Some people can be tempted to start focusing on the short-term issues during a divorce. This is an understandable impulse since a divorce causes many immediate changes in a person's life. However, it is also important to keep one eye on the long view throughout the process. One of these issues is retirement planning.
Spouses plan to spend their lives together, and those plans can often start well in advance. This means that retirement plans are an important part of the divorce conversation. This is especially true now that gray divorce, divorces among people over 50, is becoming more of a trend. Fortunately, there are a variety of strategies people can use to help make sure that their divorce does not derail their golden years.
Long-term thinking is one of the key parts of protecting retirement plans during divorce, but this can manifest in many different ways. One great example of this is the struggle over who gets the house. A marital home holds a lot of memories for people, and most people going through a divorce have a strong emotional attachment to it. Beyond that, there can be practical value to keeping the house, like keeping the kids in the same school district easily. Yet, many people overestimate the value of these benefits, and fight tooth and nail to keep the home for themselves. This can often result in their trading away retirement assets, since they will not be able to use them for so many years. This can be a big mistake that can affect how much a person has during retirement, especially if people end up sinking money into fixing a home or paying high property taxes on it.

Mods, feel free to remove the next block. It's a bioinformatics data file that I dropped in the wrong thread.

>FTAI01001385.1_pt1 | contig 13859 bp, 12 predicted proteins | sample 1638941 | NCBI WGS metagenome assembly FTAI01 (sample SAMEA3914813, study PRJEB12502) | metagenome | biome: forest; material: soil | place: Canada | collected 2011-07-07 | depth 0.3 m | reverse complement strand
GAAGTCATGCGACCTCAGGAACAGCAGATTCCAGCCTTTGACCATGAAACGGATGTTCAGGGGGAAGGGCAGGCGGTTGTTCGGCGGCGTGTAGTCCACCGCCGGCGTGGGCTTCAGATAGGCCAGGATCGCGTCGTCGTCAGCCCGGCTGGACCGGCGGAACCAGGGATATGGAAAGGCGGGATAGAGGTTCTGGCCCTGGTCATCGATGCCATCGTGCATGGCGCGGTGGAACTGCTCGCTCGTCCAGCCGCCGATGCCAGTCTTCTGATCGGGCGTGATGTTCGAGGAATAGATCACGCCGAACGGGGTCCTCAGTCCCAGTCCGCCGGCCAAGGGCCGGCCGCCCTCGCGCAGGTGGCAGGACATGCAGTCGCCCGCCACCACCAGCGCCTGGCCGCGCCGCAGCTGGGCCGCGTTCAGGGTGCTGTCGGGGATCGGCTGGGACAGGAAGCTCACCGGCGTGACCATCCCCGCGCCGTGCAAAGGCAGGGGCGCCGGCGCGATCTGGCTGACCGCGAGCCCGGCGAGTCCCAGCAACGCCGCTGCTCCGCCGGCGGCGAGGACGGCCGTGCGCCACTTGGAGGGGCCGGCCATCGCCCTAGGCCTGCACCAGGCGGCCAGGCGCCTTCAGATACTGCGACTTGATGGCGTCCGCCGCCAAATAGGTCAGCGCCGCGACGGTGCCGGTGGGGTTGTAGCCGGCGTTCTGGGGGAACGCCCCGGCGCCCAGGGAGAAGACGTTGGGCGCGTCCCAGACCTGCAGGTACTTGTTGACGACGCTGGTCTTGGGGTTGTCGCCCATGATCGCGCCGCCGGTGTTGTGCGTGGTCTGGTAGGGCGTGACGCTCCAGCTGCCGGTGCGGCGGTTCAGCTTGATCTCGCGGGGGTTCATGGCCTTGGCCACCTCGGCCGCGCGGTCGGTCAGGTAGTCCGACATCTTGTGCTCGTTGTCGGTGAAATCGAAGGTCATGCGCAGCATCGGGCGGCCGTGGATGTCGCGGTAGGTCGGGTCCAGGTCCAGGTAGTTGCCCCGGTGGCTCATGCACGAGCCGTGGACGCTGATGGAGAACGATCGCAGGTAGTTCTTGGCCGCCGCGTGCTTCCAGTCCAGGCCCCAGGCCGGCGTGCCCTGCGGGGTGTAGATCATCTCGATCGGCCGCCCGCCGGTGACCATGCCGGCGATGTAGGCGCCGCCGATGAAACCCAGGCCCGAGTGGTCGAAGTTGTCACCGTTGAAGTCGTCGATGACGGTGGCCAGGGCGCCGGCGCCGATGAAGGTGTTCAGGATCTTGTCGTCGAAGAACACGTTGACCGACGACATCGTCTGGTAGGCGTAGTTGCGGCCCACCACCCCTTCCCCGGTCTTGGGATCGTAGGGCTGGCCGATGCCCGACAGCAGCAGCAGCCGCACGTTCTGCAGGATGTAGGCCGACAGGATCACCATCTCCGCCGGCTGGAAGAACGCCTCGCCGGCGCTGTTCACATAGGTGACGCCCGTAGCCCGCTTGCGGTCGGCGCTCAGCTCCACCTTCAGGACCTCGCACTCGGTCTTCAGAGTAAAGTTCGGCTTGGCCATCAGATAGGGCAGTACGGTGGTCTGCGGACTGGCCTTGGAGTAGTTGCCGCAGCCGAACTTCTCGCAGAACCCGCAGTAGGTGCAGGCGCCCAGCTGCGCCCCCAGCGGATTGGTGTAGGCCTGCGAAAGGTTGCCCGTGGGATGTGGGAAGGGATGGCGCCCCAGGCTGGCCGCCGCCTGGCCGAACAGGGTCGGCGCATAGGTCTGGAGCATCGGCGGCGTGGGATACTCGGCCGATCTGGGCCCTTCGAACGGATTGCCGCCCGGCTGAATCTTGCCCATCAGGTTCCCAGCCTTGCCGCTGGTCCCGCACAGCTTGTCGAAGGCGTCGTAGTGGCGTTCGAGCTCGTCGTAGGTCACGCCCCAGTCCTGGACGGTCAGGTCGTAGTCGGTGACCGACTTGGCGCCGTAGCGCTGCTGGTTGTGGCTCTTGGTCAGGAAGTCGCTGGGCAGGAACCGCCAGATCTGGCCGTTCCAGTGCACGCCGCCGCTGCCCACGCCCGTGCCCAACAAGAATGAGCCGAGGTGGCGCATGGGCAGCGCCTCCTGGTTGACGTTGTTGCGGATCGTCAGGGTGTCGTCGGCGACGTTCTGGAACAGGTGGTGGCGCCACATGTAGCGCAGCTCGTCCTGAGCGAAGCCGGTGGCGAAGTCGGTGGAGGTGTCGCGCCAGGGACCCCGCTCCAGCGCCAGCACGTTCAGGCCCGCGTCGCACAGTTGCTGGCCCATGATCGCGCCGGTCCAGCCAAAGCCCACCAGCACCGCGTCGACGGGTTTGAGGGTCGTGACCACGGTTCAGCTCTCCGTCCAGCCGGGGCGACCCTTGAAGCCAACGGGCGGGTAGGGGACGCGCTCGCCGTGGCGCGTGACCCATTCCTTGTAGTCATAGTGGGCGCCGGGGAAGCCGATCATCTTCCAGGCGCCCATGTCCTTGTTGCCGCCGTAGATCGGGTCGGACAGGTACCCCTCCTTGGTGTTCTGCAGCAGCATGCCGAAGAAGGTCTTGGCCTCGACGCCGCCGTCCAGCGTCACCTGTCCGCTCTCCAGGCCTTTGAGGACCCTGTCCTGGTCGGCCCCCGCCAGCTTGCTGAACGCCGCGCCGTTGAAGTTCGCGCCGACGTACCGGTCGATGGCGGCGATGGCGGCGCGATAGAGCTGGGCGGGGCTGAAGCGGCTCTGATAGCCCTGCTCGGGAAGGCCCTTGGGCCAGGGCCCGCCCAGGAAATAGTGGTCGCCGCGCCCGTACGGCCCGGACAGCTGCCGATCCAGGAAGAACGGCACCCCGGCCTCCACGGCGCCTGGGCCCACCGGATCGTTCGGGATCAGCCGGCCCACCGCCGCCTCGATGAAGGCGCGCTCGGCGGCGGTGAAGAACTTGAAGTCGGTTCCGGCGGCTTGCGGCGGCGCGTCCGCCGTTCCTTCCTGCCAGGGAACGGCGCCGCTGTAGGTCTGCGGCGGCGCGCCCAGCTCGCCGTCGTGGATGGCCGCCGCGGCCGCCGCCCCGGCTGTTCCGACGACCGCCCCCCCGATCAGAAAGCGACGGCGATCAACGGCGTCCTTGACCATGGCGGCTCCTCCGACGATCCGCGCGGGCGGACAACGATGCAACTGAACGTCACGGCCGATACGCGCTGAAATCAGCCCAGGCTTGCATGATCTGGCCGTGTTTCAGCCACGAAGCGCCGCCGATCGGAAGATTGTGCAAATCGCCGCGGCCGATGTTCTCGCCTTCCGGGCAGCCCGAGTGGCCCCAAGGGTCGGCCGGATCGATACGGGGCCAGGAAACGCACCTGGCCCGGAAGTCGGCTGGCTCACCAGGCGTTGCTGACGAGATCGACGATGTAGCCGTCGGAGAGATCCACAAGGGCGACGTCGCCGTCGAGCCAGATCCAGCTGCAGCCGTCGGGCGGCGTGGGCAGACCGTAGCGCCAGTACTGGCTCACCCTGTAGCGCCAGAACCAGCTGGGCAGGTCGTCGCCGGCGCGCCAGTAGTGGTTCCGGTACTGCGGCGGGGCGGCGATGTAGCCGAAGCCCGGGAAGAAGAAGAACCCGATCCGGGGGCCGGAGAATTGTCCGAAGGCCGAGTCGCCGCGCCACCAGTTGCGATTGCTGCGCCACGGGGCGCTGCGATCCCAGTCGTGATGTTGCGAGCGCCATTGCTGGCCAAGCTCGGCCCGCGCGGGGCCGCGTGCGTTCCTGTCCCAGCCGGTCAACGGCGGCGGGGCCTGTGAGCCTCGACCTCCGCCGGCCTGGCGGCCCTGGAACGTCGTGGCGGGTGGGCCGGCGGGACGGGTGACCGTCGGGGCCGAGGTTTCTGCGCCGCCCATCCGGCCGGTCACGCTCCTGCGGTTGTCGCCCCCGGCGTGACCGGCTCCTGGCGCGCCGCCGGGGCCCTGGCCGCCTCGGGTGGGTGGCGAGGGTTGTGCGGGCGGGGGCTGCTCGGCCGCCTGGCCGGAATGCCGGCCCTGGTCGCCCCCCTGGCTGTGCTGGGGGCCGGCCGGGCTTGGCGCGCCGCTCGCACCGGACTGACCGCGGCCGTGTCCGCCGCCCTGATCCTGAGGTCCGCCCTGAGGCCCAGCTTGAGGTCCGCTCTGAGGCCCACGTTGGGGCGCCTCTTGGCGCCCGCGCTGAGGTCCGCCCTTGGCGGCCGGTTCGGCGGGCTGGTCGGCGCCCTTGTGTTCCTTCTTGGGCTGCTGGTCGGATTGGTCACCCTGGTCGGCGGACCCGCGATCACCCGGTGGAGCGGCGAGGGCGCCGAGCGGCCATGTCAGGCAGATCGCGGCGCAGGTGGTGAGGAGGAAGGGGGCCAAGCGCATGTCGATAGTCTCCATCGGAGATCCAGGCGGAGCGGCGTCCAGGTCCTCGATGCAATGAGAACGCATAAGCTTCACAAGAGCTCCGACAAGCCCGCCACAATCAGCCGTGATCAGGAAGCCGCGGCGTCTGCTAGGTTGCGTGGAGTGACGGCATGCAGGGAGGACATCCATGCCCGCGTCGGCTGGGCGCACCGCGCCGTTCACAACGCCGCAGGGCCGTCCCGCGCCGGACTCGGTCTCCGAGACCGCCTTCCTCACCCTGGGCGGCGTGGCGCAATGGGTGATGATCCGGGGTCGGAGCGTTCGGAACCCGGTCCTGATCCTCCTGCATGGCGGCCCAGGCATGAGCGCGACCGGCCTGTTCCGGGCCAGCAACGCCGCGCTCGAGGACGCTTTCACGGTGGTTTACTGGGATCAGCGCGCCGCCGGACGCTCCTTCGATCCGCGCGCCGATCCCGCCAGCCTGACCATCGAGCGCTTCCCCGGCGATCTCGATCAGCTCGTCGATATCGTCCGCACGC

Pay Attention to Liabilities
Dividing up marital property is about more than just figuring out who gets the house and who gets the car. The marital debt has to be divided up as well. This can be an important part of the process for retirement purposes. Making sure that each side ends up with an equitable amount of debt is simple enough, but things like interest rates and loan terms start to make the issue more complicated. It is important to pay close attention to who gets which debts, so that it does not end up as a nasty burden that keeps someone from retiring.
Make a Budget
Once the divorce is over and the dust settles, it is important to get back to a normal routine. Part of that involves making a new budget to account for the loss of the other spouse’s salary as well as his or her expenses. Setting up a budget is always good advice for retirement planning, but it is particularly important for people dealing with the changed circumstances of divorce.
Divorce is a complicated process with many moving parts and long-range effects. Fortunately, you do not have to go through it alone. Contact an experienced DuPage County family law attorney
today to learn more about the practicalities of the divorce process.